>!-- --> National Archives Foundation Announces Two Awardees for Second Annual Cokie Roberts Women’s History Fellowship - National Archives Foundation

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National Archives Foundation Announces Two Awardees for Second Annual Cokie Roberts Women’s History Fellowship

August 3, 2022

Jessica Kahkoska and Randa Tawil Selected as Awardees

 

WASHINGTON D.C. – The National Archives Foundation, the nonprofit partner of the National Archives and Records Administration, announces the selection of the 2022 Cokie Roberts Women’s History Fellowship. Jessica Kahkoska and Randa Tawil were selected as the second annual Cokie Roberts Women’s History Fellows, and will each receive $7,500 along with support of their research projects at the National Archives.

This year’s diverse pool of more than 56 applicants came with an array of project proposals on women’s history topics that included chronicling the struggles of Jewish immigrants attempting to enter the United States during WWII to capturing how women were depicted on television once it became a mass-commodity.

“Jessica Kahkoska and Randa Tawil are both doing exactly the kind of research Cokie loved,” says Rebecca Boggs Roberts, a writer of women’s history and Cokie Roberts’ daughter. “Their work is smart, rigorous, surprising, and accessible. Their projects will highlight women’s stories in all their fascinating, diverse complexity.”

The fellowship is supported by the Foundation’s Cokie Roberts Research Fund for Women’s History, which was launched in 2019 to honor the noted author and journalist Cokie Roberts who spent her career shining light on the stories of countless women in U.S. history that were previously unknown to the public. Roberts served as a board member of the Foundation for nearly 20 years. The fund in her honor encourages new research at the National Archives in the field of women’s history.

Jessica Kahkoska is a writer and research producer for theater and TV. She earned her BA at Northwestern University and is an adjunct professor at Rutgers University’s Mason Gross School of the Arts. Her plays and musicals have been seen in New York and across the nation, and she has worked as a researcher and associate producer for series and films at CNN, Discovery, Discovery+, the History Channel, the Magnolia Network, and Spotify. Jessica’s research at the Archives will serve to bring the stories of women during the Nuremberg Trials to life, via a historical-drama TV series, The Women of Nuremberg. Featuring an all-female leading cast, the series will delve into the experiences of the women who worked at Nuremberg Trials, and how the events and outcomes change each of their lives. Using Department of State records, the Collection of World War II War Crimes Records, the personal papers of Katherine Fite Lincoln, a female prosecutor at Nuremberg, and more, Jessica will bring the never-told stories of this group of women from the Archives’ holdings to our living room televisions.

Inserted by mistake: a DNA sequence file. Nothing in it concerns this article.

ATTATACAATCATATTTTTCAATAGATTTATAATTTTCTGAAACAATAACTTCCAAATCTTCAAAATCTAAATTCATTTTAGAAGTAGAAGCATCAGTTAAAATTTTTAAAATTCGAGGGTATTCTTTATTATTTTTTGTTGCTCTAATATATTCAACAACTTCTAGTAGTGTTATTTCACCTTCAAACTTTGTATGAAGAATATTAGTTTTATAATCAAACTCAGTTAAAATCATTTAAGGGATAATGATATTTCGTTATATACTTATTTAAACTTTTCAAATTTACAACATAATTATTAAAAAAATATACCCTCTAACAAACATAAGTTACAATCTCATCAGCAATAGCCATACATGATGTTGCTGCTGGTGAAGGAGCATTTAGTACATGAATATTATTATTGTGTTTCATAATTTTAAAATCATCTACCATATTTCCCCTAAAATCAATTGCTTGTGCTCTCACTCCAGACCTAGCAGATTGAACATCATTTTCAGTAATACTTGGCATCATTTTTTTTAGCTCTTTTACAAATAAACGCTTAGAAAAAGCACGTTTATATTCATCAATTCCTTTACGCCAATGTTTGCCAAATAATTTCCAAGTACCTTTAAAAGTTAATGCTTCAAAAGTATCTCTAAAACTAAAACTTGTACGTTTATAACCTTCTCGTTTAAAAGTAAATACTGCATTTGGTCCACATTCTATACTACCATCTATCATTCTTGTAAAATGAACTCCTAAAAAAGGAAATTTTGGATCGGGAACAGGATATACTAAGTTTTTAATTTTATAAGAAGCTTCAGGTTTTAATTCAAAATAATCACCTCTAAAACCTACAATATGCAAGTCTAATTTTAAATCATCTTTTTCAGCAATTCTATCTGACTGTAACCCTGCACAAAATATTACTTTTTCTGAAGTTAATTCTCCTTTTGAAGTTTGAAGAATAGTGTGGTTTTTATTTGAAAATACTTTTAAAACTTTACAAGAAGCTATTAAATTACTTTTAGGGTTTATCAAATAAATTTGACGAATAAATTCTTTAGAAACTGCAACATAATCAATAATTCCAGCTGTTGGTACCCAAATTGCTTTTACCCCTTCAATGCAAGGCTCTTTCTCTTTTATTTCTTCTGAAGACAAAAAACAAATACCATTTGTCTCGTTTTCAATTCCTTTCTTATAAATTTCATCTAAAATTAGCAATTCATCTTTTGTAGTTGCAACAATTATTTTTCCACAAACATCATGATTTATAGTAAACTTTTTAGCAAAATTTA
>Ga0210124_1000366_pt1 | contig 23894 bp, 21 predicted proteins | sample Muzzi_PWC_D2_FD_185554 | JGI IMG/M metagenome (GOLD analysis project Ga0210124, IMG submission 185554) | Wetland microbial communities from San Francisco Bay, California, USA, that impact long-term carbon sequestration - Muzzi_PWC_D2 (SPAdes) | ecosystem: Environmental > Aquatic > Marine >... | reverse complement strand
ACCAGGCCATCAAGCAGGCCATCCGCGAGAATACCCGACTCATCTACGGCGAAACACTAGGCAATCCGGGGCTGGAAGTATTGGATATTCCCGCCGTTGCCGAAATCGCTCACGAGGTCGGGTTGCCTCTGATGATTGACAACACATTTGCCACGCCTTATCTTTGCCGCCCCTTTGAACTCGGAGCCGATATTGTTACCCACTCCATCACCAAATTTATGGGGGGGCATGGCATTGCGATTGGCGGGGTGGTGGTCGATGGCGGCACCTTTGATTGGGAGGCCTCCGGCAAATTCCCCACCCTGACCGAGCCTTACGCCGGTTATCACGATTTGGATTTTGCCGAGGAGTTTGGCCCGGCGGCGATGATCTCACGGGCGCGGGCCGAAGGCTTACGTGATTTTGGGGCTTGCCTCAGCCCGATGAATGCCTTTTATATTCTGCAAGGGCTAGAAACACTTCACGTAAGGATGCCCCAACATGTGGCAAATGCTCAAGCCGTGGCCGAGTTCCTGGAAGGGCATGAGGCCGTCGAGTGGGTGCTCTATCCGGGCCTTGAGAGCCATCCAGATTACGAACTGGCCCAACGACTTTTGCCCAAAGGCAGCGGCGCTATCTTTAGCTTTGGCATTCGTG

Randa Tawil received her PhD in American Studies from Yale University in 2020 and is currently an Assistant Professor of Women and Gender Studies at Texas Christian University. She has published articles on immigration and its impact on other public policies, the intersection of race and feminism, and modern-day imperialism. Texas Christian University awarded her the Wise Woman Teacher of the Year in 2021, and she has been awarded more than a dozen grants and fellowships including the Mellon Initiative for Just Futures. Randa’s work at the National Archives will center on the criminalization of migrant mothers in the United States, and how the state used evolving medical technology and the stigma of pregnancy as a “disease” to police immigrant women and use pregnancy as a grounds for deportation. Using Record Group 85, which documents investigations into pregnant women, Randa will weave together a narrative of the intersections between migration, law, and medicine that she will publish in an upcoming book.

The Fellows research projects will be featured in a National Archives public program in the William G. McGowan Theater at the National Archives Museum and online through National Archives and Foundation channels.

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About the National Archives Foundation
The National Archives Foundation is an independent nonprofit that increases public awareness of the National Archives, inspires a deeper appreciation of our country’s heritage, and encourages citizen engagement in our democracy. The Foundation generates financial and creative support for National Archives exhibitions, public programs, and educational initiatives, introducing America’s records to people around the U.S. and the world. Learn more at www.archivesfoundation.org.

About the National Archives
The National Archives is an independent federal agency that serves American democracy by safeguarding and preserving our Government’s records so that people can discover, use, and learn from this documentary heritage. The National Archives ensures continuing access to the essential documentation of the rights of American citizens and the actions of their government. From the Declaration of Independence to accounts of ordinary Americans, the holdings of the National Archives directly touch the lives of millions of people. The National Archives carries out its mission through a nationwide network of archives, records centers, and Presidential Libraries, and on the Internet at: archives.gov.